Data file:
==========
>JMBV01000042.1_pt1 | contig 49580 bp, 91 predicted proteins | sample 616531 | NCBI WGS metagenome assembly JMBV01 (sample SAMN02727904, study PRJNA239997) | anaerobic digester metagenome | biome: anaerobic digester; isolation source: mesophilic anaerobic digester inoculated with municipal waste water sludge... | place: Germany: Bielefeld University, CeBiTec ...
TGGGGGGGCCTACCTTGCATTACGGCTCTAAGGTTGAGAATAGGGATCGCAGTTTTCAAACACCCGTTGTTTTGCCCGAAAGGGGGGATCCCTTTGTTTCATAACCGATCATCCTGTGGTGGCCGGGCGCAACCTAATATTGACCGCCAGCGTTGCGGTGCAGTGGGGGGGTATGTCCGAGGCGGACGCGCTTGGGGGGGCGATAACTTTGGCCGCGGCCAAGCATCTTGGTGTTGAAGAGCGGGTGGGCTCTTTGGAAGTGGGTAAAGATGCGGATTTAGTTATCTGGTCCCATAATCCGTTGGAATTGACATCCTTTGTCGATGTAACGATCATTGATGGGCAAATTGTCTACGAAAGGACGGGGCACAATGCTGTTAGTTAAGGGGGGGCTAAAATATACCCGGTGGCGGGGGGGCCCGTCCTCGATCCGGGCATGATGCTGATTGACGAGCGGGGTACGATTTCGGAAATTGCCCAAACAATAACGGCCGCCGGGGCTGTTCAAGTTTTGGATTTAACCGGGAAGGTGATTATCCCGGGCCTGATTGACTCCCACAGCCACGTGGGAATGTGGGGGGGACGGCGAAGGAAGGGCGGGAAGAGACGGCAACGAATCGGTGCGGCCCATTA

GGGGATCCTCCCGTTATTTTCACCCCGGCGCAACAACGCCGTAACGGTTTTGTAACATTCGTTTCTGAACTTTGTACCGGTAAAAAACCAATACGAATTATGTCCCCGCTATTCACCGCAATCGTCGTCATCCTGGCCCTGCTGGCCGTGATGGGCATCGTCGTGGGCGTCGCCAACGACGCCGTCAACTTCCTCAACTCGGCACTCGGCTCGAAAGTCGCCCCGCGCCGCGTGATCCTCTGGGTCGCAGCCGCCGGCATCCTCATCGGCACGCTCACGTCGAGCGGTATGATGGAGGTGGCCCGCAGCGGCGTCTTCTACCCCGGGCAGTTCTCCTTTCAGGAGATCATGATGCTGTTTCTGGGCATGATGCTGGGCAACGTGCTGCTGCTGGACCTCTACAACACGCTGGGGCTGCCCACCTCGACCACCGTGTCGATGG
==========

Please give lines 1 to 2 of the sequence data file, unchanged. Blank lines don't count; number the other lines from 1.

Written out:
>JMBV01000042.1_pt1 | contig 49580 bp, 91 predicted proteins | sample 616531 | NCBI WGS metagenome assembly JMBV01 (sample SAMN02727904, study PRJNA239997) | anaerobic digester metagenome | biome: anaerobic digester; isolation source: mesophilic anaerobic digester inoculated with municipal waste water sludge... | place: Germany: Bielefeld University, CeBiTec ...
TGGGGGGGCCTACCTTGCATTACGGCTCTAAGGTTGAGAATAGGGATCGCAGTTTTCAAACACCCGTTGTTTTGCCCGAAAGGGGGGATCCCTTTGTTTCATAACCGATCATCCTGTGGTGGCCGGGCGCAACCTAATATTGACCGCCAGCGTTGCGGTGCAGTGGGGGGGTATGTCCGAGGCGGACGCGCTTGGGGGGGCGATAACTTTGGCCGCGGCCAAGCATCTTGGTGTTGAAGAGCGGGTGGGCTCTTTGGAAGTGGGTAAAGATGCGGATTTAGTTATCTGGTCCCATAATCCGTTGGAATTGACATCCTTTGTCGATGTAACGATCATTGATGGGCAAATTGTCTACGAAAGGACGGGGCACAATGCTGTTAGTTAAGGGGGGGCTAAAATATACCCGGTGGCGGGGGGGCCCGTCCTCGATCCGGGCATGATGCTGATTGACGAGCGGGGTACGATTTCGGAAATTGCCCAAACAATAACGGCCGCCGGGGCTGTTCAAGTTTTGGATTTAACCGGGAAGGTGATTATCCCGGGCCTGATTGACTCCCACAGCCACGTGGGAATGTGGGGGGGACGGCGAAGGAAGGGCGGGAAGAGACGGCAACGAATCGGTGCGGCCCATTA